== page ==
The group added, “Once again, Dominion has proposed a route without thinking through or understanding the environmental and other consequences of its decision.”
Tom Berlin, a farmer in Lewis County, W.Va., said that he believes, in the end, the ACP will be approved. “I think they will keep finding alternatives until they get the opposition worn down and FERC may make them jump through a few more hoops. Eventually, governors, representatives, and senators will decide that they have had enough and pressure FERC and the Forest Service to approve the project. There is the pressure of appropriations to get compliance. I feel that ACP will be built and we can only hope to minimize damage and get the best possible deal for local landowners.”
Dianna Gooding, a farmer in Gilmer County, W.Va., which neighbors Lewis County , offered, “First, the proposed alternative I believe is the original route that was also opposed early on, and that it was decided that the terrain was too steep, too rocky etc., and disrupted too many landowners. The overall impact will be just as bad if not worse and will of course affect many more private landowners.” She shared also that while the Stonewall Gas Gathering line was being constructed last year, a supervisor with one of the involved companies said “… they had made plenty of mistakes, the terrain was something they had never worked in before, and they were flatlanders primarily. They had many, many issues, and the other companies were not knowledgeable either about building such large lines in the terrain. …”
Senior Attorney Greg Buppert with the Southern Environmental Law Center said, “Dominion has proposed a knee-jerk and ill-conceived adjustment to its favored route, rather than a solution that truly attempts to minimize the harm to this region. To prevent unnecessary impacts to our communities and environment, we must understand whether the Atlantic Coast Pipeline is truly needed to meet the regional demand for natural gas in light of the changes to existing pipelines that are already poised to bring more gas into Virginia,” He added, “The new route also raises fundamental questions of fairness. FERC must put the Atlantic Coast Pipeline on hold until the citizens of Bath County and other communities along the route have the same opportunities as others along the pipeline route to understand the project, evaluate its impacts, and make their voices heard.”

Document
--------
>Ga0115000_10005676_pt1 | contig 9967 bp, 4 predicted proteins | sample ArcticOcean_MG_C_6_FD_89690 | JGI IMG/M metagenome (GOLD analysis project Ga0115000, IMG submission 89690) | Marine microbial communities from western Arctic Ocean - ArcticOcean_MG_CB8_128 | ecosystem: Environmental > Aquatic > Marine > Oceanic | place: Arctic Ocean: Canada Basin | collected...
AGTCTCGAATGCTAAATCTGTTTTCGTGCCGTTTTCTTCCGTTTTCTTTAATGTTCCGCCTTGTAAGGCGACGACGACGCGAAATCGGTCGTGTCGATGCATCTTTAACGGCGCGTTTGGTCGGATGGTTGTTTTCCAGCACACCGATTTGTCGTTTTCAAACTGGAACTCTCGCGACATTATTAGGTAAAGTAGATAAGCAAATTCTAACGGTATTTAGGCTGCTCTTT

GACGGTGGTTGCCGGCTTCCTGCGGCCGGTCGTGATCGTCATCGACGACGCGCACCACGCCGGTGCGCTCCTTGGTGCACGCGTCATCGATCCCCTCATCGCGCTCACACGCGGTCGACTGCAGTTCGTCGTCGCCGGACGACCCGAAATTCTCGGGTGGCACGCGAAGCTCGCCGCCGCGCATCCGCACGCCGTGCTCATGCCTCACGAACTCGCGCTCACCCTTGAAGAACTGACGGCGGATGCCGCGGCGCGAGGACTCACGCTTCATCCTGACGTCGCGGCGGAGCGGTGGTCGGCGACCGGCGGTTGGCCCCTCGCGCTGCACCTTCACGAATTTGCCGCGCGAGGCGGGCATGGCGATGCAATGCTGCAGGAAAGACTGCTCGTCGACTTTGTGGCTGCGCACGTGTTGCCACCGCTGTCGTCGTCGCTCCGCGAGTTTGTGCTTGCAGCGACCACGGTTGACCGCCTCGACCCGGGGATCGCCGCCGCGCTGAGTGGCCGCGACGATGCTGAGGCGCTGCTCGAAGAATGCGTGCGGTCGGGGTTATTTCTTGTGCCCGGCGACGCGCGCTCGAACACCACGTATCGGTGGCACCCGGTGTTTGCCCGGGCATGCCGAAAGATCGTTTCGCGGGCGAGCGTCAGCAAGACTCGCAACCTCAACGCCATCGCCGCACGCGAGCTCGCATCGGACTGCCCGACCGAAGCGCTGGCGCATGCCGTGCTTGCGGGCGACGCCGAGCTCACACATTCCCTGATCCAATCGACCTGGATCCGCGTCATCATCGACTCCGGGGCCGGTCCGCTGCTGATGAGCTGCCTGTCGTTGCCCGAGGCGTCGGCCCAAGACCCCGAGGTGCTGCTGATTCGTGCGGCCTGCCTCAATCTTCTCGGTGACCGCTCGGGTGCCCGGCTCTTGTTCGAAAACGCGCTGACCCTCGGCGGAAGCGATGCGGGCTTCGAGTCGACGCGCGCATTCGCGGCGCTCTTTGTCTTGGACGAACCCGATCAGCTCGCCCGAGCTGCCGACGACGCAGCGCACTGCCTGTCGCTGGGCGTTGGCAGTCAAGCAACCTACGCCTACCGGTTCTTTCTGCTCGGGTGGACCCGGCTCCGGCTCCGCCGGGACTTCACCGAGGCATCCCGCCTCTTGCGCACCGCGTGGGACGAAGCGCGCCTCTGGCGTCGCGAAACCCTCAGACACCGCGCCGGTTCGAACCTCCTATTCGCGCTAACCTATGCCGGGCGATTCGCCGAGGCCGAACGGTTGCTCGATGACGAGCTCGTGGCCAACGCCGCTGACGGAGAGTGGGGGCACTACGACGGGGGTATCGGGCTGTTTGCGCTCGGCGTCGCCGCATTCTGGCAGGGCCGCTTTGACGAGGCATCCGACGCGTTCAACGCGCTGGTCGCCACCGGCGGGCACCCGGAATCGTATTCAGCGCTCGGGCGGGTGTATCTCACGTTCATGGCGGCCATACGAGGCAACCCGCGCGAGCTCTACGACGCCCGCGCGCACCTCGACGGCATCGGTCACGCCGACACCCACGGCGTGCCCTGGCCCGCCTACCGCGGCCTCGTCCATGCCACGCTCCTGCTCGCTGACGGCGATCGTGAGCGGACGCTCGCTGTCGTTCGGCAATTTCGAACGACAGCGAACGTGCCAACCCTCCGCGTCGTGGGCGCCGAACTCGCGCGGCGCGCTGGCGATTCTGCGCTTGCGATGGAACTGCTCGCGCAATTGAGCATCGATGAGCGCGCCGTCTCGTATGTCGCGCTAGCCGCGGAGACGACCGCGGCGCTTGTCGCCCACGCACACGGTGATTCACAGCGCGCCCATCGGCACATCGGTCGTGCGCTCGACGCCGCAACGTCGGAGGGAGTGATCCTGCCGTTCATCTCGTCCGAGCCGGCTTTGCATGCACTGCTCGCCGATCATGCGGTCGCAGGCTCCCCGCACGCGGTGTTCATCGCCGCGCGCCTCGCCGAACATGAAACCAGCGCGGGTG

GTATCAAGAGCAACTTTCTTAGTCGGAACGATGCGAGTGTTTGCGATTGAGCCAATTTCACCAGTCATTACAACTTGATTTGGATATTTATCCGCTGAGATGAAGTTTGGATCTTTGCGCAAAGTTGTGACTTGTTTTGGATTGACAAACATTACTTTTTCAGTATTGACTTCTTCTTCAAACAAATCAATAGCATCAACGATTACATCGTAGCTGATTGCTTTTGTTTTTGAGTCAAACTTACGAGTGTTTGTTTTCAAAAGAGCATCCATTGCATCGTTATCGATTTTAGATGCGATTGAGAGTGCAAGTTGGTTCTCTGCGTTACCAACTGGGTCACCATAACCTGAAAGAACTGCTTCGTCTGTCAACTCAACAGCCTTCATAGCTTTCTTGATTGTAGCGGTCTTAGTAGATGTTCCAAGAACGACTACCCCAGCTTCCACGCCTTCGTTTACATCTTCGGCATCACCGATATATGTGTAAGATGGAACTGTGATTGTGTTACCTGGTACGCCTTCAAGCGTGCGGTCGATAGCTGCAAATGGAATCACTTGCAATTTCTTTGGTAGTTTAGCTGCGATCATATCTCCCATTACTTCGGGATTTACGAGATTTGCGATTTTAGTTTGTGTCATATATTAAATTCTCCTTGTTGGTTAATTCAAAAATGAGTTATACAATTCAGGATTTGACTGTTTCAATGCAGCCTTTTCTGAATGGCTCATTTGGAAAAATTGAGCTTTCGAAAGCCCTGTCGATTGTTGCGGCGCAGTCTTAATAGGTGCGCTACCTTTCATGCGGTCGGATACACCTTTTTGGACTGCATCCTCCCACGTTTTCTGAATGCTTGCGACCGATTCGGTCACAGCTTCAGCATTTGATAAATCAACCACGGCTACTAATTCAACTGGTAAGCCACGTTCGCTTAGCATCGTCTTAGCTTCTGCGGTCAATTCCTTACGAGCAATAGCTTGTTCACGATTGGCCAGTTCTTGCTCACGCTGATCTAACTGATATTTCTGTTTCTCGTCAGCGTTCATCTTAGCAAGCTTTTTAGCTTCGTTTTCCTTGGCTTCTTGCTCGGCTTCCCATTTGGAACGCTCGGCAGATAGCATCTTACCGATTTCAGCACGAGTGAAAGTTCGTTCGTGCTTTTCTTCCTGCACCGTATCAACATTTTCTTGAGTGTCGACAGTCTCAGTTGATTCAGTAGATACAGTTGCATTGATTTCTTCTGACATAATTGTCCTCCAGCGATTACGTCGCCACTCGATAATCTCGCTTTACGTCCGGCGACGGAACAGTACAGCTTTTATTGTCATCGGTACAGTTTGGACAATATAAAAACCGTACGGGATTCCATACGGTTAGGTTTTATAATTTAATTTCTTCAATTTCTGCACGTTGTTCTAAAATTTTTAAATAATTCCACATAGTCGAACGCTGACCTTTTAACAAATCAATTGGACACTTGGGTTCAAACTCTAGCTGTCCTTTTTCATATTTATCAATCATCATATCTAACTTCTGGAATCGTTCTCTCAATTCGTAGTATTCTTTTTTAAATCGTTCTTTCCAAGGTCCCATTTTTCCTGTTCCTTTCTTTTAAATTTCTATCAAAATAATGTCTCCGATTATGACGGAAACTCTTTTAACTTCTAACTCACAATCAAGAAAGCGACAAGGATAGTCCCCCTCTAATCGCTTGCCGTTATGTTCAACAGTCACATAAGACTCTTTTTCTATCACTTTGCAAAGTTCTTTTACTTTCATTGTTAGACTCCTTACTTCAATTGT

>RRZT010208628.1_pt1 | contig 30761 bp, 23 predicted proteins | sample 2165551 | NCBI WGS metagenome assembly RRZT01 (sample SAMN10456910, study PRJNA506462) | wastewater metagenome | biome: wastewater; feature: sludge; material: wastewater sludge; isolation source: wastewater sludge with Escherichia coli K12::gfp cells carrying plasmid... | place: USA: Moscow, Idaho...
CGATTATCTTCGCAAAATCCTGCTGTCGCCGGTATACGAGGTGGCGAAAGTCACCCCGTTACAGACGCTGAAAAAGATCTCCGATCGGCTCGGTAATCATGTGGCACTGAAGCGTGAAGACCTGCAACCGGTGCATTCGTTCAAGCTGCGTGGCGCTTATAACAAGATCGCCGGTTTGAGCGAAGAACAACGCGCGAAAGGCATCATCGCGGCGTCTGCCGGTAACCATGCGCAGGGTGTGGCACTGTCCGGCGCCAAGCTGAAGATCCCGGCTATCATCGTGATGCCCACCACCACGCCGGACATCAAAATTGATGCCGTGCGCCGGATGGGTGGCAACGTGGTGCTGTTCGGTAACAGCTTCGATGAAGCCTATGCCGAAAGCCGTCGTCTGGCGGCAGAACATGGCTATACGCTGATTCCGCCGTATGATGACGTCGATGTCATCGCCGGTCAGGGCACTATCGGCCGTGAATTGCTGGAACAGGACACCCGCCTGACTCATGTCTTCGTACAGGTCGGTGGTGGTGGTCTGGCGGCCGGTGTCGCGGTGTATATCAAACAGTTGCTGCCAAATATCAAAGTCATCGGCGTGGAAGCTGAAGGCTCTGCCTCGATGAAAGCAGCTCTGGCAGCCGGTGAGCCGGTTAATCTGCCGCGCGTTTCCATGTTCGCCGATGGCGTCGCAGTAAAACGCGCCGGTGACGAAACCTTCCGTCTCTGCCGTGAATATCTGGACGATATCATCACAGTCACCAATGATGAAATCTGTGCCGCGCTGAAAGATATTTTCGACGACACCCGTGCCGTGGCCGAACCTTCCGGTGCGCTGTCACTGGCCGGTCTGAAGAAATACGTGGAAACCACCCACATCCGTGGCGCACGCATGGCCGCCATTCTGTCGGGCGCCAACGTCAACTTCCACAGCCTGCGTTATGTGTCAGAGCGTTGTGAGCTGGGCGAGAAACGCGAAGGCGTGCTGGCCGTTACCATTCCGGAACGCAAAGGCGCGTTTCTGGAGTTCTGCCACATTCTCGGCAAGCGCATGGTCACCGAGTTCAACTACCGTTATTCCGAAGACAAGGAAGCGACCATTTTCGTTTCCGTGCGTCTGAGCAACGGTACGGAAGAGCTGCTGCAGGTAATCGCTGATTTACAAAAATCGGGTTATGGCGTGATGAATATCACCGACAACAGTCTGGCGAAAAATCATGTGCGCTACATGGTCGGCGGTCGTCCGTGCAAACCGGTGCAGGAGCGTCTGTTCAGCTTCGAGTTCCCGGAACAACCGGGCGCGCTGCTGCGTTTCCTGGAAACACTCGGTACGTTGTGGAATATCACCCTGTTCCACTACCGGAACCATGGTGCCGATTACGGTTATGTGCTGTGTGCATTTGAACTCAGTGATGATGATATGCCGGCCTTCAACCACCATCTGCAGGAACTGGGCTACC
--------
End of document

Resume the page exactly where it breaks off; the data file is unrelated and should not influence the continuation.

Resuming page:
Ben Luckett, Staff Attorney with West Virginia-based Appalachian Mountain Advocates, stated, “This new route would still cause dramatic forest fragmentation through some of the most high-quality forest habitat in our region.” He added, “We’re disappointed Dominion would threaten a whole new set of Virginians and West Virginians when the pipeline is not even necessary to meet our energy needs.”
Concluded Shifflett, “Dominion will try to push this new route through quickly to maintain their construction schedule, and the FERC will likely not ask for a fair time frame for residents to respond, unless there is a massive public outcry. We need to continue our solidarity in West Virginia and Virginia to ensure that we are heard and a fair process is offered to every landowner.”
© Michael M. Barrick, 2016